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Jan 21, 2019

Time to Say Goodbye to Coffee?

Posted by in categories: climatology, existential risks, finance, sustainability

Saying farewell to coffee isn’t that easy. According to research about three-fifths of all our beloved coffee species are going to go extinct. This is a phenomenal amount of coffee that we risk losing.

Here’s something to think about as you sip that morning mochaccino:?Deforestation, climate change and the proliferation of pests and fungal pathogens are putting most of the world’s wild coffee species at risk of extinction.

At least 60 percent of wild coffee species are considered “threatened,” according to a study published this week in Science Advances. And fewer than half of all the wild species are safeguarded in so-called germplasm collections—banks for seed and living plants kept in protected areas as backups.

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Jan 21, 2019

United Neuroscience’s Alzheimer Vaccine Just Might Work

Posted by in categories: biotech/medical, neuroscience

RealClearScience.

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Jan 21, 2019

Prostate cancer: How immune cells promote tumor growth

Posted by in category: biotech/medical

New research analyzes prostate cancer cells and finds the reason why the body’s own immune system may promote progression of the disease.

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Jan 21, 2019

AI Created in DNA-Based Artificial Neural Networks

Posted by in categories: bioengineering, biotech/medical, mathematics, neuroscience, robotics/AI, security

Mention artificial intelligence (AI) or artificial neural networks, and images of computers may come to mind. AI-based pattern recognition has a wide variety of real-world uses, such as medical diagnostics, navigation systems, voice-based authentication, image classification, handwriting recognition, speech programs, and text-based processing. However, artificial intelligence is not limited to digital technology and is merging with the realm of biology—synthetic biology and genomics, to be more precise. Pioneering researchers led by Dr. Lulu Qian at the California Institute of Technology (Caltech) have created synthetic biochemical circuits that are able to perform information processing at the molecular level–an artificial neural network consisting of DNA instead of computer hardware and software.

Artificial intelligence is in the early stages of a renaissance period—a rebirth that is largely due to advances in deep learning techniques with artificial neural networks that have contributed to improvements in pattern recognition. Specifically, the resurgence is largely due to a mathematical tool that calculates derivatives called backpropagation (backward propagation)—it enables artificial neural networks to adjust hidden layers of neurons when there are outlier outcomes for more precise results.

Artificial neural networks (ANN) are a type of machine learning method with concepts borrowed from neuroscience. The structure and function of the nervous system and brain were inspiration for artificial neural networks. Instead of biological neurons, ANNs have artificial nodes. Instead of synapses, ANNs have connections that are able to transmit signals between nodes. Like neurons, the nodes of ANNs are able to receive and process data, as well as activate other nodes connected to it.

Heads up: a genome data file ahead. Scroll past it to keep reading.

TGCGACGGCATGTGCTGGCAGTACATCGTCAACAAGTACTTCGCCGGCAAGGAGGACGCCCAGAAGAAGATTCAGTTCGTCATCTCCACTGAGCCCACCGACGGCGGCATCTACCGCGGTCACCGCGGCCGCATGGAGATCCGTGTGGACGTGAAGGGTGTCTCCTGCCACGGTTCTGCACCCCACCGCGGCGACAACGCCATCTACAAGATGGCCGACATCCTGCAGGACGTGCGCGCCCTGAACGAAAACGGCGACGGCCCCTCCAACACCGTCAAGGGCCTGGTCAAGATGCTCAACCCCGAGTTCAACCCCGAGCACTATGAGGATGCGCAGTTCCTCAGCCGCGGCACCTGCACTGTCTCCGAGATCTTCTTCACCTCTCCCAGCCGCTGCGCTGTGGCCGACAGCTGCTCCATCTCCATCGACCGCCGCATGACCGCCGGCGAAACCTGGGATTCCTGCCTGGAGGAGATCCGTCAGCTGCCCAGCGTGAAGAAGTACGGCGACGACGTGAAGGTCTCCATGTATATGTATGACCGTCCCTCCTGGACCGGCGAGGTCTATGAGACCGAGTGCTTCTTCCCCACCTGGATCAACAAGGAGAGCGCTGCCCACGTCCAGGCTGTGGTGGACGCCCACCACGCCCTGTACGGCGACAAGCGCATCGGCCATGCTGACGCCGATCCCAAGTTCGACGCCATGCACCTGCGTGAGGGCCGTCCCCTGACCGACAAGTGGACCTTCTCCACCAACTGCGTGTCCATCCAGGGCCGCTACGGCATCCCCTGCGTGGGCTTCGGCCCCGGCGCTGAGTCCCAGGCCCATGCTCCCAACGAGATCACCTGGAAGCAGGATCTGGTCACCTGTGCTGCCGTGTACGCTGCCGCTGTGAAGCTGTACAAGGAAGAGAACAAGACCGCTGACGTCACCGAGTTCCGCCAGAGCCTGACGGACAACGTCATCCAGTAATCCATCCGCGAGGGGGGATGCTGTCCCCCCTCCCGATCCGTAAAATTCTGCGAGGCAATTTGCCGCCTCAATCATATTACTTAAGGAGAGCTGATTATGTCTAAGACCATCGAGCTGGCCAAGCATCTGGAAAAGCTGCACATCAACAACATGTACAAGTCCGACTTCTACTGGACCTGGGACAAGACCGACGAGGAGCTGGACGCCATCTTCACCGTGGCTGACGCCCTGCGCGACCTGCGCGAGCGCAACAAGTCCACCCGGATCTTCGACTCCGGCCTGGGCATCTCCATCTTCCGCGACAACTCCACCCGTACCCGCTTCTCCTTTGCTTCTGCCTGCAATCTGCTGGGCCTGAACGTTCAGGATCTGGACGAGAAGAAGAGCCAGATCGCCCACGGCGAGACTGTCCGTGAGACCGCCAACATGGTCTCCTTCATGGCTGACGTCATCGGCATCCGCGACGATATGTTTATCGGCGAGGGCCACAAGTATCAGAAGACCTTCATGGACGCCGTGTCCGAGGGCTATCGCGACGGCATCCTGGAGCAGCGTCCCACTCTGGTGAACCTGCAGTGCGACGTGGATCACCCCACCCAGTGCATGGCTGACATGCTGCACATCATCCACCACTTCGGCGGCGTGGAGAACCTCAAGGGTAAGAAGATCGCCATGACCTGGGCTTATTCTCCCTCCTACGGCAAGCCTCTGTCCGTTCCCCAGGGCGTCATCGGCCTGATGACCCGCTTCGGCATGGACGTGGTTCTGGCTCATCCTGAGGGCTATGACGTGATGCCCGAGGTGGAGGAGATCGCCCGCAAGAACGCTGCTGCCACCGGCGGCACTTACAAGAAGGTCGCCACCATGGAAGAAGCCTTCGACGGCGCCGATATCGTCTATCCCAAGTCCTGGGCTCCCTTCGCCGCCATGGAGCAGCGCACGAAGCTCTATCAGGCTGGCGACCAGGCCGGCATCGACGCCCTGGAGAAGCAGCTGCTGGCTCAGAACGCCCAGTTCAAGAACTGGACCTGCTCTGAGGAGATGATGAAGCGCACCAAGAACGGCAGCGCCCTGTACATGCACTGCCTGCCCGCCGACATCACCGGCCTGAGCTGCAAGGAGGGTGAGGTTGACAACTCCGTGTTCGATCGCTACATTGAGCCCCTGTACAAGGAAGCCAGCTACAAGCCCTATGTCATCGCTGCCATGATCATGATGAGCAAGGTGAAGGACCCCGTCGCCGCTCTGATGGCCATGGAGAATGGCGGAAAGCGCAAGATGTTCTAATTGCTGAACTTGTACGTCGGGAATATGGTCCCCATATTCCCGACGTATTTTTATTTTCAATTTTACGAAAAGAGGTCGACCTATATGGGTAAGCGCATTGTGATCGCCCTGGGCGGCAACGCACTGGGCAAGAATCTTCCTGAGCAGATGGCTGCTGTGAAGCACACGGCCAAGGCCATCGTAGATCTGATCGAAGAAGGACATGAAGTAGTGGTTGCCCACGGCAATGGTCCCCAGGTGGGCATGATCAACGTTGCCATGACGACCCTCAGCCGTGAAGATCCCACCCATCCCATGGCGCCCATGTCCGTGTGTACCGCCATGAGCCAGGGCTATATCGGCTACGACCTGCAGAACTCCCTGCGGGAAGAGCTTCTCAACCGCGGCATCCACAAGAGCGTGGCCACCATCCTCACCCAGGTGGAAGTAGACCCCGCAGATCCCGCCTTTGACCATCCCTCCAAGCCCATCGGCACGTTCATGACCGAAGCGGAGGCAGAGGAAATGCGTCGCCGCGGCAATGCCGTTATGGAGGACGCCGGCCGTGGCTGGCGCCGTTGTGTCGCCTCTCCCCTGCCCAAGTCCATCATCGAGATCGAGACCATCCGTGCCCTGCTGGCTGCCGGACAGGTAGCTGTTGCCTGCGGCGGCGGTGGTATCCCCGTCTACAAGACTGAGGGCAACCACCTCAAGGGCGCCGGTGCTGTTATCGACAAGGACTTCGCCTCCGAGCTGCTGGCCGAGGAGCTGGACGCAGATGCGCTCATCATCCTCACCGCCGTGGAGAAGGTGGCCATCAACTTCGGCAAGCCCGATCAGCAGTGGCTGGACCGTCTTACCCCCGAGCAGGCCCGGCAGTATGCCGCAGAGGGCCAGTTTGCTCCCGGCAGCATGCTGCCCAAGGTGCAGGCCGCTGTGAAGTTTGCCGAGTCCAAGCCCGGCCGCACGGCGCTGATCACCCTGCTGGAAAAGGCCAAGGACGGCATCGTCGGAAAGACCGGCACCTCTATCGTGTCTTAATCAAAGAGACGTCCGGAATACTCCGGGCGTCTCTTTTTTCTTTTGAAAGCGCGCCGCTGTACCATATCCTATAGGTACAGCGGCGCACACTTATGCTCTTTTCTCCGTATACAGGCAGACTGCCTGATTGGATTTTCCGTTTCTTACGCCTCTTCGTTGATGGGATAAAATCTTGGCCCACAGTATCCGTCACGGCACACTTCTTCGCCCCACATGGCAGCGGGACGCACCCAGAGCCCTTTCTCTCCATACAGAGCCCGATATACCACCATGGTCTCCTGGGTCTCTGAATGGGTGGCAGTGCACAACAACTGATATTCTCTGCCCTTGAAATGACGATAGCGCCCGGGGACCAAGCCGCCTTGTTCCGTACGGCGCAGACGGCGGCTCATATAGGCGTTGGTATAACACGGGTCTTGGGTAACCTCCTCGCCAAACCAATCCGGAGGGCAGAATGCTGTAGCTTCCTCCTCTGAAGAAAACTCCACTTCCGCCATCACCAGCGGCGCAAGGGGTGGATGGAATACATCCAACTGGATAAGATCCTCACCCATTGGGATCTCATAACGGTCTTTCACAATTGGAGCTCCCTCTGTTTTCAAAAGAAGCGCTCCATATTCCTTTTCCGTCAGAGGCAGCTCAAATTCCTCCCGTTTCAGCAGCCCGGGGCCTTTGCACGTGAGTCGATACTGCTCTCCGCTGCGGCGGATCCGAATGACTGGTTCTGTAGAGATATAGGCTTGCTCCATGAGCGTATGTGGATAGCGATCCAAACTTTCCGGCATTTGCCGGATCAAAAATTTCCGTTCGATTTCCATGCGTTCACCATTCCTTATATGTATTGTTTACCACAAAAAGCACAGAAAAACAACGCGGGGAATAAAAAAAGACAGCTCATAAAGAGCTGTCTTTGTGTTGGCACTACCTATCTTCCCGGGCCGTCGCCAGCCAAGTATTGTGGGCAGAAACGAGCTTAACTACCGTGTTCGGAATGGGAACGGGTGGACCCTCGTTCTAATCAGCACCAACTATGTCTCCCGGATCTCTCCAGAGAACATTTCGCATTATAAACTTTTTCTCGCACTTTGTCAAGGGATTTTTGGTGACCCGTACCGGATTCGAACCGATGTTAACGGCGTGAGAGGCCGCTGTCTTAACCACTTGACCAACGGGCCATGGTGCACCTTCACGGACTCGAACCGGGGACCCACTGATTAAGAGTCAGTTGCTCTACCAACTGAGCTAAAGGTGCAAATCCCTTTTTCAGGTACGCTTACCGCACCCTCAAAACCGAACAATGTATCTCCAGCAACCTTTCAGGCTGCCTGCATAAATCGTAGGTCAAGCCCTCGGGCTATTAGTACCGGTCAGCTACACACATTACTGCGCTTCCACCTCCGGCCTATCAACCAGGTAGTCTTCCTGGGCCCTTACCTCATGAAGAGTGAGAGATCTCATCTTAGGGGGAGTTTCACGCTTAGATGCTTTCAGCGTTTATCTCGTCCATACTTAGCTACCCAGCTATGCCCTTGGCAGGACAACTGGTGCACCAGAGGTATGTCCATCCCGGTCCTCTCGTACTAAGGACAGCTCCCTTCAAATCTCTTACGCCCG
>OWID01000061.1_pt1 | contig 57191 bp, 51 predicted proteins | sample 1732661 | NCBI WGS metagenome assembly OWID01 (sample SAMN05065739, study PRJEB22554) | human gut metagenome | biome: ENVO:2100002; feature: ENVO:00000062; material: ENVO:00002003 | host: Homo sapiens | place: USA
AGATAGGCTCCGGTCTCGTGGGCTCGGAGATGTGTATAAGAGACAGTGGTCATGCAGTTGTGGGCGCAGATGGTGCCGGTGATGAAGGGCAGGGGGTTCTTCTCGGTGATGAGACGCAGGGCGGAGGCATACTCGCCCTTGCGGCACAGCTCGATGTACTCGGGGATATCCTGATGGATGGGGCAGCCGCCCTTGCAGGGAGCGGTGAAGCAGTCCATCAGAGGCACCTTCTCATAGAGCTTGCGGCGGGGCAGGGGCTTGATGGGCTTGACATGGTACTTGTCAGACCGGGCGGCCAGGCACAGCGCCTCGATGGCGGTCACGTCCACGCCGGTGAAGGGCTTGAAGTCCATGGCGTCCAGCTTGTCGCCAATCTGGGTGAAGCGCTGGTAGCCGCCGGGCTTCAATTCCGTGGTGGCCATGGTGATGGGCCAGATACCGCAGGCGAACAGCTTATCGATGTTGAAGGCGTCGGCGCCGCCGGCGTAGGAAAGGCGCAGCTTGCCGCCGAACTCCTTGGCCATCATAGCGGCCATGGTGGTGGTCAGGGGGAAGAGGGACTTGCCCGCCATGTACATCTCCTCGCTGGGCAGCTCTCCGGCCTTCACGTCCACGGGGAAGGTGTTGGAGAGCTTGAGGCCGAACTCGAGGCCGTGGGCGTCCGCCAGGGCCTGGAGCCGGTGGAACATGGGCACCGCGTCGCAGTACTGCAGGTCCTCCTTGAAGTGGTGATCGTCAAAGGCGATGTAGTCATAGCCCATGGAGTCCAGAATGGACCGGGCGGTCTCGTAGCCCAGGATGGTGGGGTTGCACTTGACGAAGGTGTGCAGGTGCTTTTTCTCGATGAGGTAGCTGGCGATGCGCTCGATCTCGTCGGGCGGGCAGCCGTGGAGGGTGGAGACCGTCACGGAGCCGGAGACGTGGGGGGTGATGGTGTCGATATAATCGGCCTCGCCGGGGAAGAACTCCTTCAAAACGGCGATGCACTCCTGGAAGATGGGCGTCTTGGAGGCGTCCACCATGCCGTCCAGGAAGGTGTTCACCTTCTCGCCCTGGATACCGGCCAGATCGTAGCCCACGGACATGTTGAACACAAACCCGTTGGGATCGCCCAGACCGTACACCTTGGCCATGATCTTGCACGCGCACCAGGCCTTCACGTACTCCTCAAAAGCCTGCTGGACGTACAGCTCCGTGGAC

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Jan 21, 2019

Our galaxy’s supermassive black hole may be spewing matter right at us

Posted by in category: cosmology

The best image yet of the supermassive black hole at the centre of the Milky Way shows that if it has a powerful jet like others do, it may be pointing at Earth.

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Jan 21, 2019

A Rising Threat to Pregnant Women: Syphilis

Posted by in category: futurism

The S.T.D. has gained ground among all women in the U.S., including those who are expecting.

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Jan 21, 2019

Elon Musk: Boring Co. Could Help Dig New CERN Particle Collider

Posted by in categories: Elon Musk, particle physics

Elon Musk’s company could accelerate traffic *and* physics research.

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Jan 21, 2019

Researchers capture an image of negative capacitance in action

Posted by in categories: energy, physics

For the first time ever, an international team of researchers imaged the microscopic state of negative capacitance. This novel result provides researchers with fundamental, atomistic insight into the physics of negative capacitance, which could have far-reaching consequences for energy-efficient electronics.

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Jan 21, 2019

Immune system found to tap into chaos theory to regulate itself

Posted by in category: biotech/medical

The immune system is incredibly complex, but most of us would probably assume that ideally it runs very precisely, like clockwork. However, a new study has found that a big dose of chaos is not just present but may be a necessary piece of the puzzle in helping the immune system regulate itself.

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Jan 21, 2019

Stargazers share images of the super blood wolf moon

Posted by in category: space

Were you lucky enough to see it?

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